Rightster: Charlie Muirhead

A £20.4m fundraising via today's AIM listing in the bag, Growing Business takes a closer look at video marketing platform Rightster

With £20.4m in its back pocket after one of the most anticipated UK tech IPOs of the year, Rightster has eyes on global growth.

The video marketing and distribution platform’s content garners in excess of 160 million views a month, revenues already exceed £4m, and the flotation on the London Stock Exchange’s AIM market has given it an institutional stamp of approval and platform to make more noise.

Founded by 38-year-old serial entrepreneur Charlie Muirhead, Rightster has grown in just two years to become one of the hottest properties on the market and early trading today suggested there’s appetite with the market cap hitting just shy of £70m and share price rising. Time will tell.

But what exactly is Rightster, who is Muirhead, and why is this IPO big news for tech start-ups across the UK?

What is Rightster?

Muirhead, who has previous with public markets having taken his first company to America’s NASDAQ at the height of the late 1990s dotcom boom, is no longer the precocious twentysomething who started music rental business Orchestream but an entrepreneur with a series of launches behind him.

With high-speed internet rising to near-ubiquity in the last 10 years, video content on the web has never before been so popular or widespread. The increasing proliferation and ease of creation of video content helped by hosting sites such as YouTube has, however, created its own challenges.

“It’s complex, because online is such a fragmented space,” Muirhead told the Guardian in a video interview last year. “It’s hard to get your content in front of the right audience, it’s hard to build a loyal following around your content, and selling advertising is a challenge in its own right.”


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Rightster was formed in May 2011 by Muirhead in an attempt to address these issues; by offering a unified software-as-a-service (SaaS) platform, media companies can target audiences, monetise content, micro-manage geographic rights to videos and network with publishers who are part of the Rightster network.

“We saw the opportunity to create a services business that could provide a turnkey solution for content producers and publishers, who wanted to focus their time on actually making great content,” Muirhead said.

The tech entrepreneur has stated Rightster’s ultimate aim is to automate every single aspect of content dissemination on the web, spanning distribution, marketing and monetisation. “Basically, it’s all about speed to revenue, and ultimately, speed to profit [for content producers],” explained Muirhead.

Claiming to be the only service of its kind in the world, Rightster has developed its offering by entering content genres (otherwise known as ‘industry verticals’) by securing high-profile rights deals for live content – covering events including the Royal Wedding and the Leveson Inquiry – and recruiting more publishers and content owners off the back of the exposure generated.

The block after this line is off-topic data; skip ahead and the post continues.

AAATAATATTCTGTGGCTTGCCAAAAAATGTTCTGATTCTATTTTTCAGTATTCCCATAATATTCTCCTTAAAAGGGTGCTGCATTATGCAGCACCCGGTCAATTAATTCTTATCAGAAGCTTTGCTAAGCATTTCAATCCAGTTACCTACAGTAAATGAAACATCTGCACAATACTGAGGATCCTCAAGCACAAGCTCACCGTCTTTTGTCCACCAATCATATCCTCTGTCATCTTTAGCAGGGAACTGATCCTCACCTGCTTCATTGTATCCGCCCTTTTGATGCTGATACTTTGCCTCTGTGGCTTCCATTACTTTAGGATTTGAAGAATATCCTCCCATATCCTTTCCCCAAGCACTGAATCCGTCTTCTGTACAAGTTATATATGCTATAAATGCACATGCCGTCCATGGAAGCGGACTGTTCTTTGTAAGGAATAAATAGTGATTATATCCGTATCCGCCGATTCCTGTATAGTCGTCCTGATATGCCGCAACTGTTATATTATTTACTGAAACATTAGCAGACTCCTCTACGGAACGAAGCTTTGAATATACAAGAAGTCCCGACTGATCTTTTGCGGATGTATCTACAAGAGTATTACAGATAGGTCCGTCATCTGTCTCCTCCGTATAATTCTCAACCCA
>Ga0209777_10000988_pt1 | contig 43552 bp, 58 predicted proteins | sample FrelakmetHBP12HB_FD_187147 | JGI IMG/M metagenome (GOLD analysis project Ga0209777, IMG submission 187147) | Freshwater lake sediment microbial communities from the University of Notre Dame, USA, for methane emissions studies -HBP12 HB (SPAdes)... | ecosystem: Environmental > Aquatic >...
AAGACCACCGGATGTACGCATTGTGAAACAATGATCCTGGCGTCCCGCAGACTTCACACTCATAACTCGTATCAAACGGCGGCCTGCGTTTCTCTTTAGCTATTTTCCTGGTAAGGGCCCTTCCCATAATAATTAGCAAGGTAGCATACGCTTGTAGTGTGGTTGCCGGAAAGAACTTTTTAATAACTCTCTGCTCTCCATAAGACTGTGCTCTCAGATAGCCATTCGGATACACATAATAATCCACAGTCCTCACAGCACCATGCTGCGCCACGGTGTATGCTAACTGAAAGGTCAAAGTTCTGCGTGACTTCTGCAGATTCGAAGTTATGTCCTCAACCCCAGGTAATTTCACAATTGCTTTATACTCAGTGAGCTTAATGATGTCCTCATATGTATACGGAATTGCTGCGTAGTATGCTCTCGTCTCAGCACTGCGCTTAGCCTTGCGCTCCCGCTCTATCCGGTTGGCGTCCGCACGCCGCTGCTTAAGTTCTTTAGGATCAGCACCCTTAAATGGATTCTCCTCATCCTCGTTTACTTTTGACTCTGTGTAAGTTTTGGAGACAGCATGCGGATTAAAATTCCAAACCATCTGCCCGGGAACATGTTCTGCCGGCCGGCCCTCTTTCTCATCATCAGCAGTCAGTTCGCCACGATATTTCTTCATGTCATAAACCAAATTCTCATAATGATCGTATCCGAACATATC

In what the company terms the ‘network effect’, every deal concluded in this way makes Rightster’s offering more compelling to other potential customers in the sector, allowing it to very quickly become an industry standard.

This approach has yielded dividends for the fast-growing company. Initially targeting the fashion sector with the British Fashion Council (BFC) as its first customer, it has since expanded to encompass the sports, news, entertainment and viral video genres and now claims to generate more than 160 million views a month, with 200 staff in 9 countries managing the service.

With revenues approaching £5m, Rightster has further consolidated its offering by concluding a number of acquisitions; in October 2012, it acquired 25% of viral marketing company VML (known as ‘Viral Spiral’) to become its exclusive monetisation and distribution partner for content uploaded to third-party hosting platforms (such as Youtube).

Rightster marked two further major deals this year as it acquired assets belonging to UK display advertising sales company Sports Syndicator and purchased film trailer distributor Preview Networks outright for €2.1m. This month, it was listed as one of the 63 UK tech companies with £100m revenue potential by Silicon Valley Comes to the UK.

Who is Charlie Muirhead and where did Rightster come from?

With a successful career spanning both sides of the dotcom boom, serial entrepreneur Charlie Muirhead is one of the UK’s tech industry veterans, with a particular reputation for raising finance.

His first business, data management company Orchestream, was founded in 1996 when the 21-year-old Muirhead was studying at Imperial College London; he soon dropped out to focus on the business full-time. This proved to be an astute decision, as just three years later the company was worth an estimated £1bn – having raised over £50m in VC funding – and was listed on NASDAQ.

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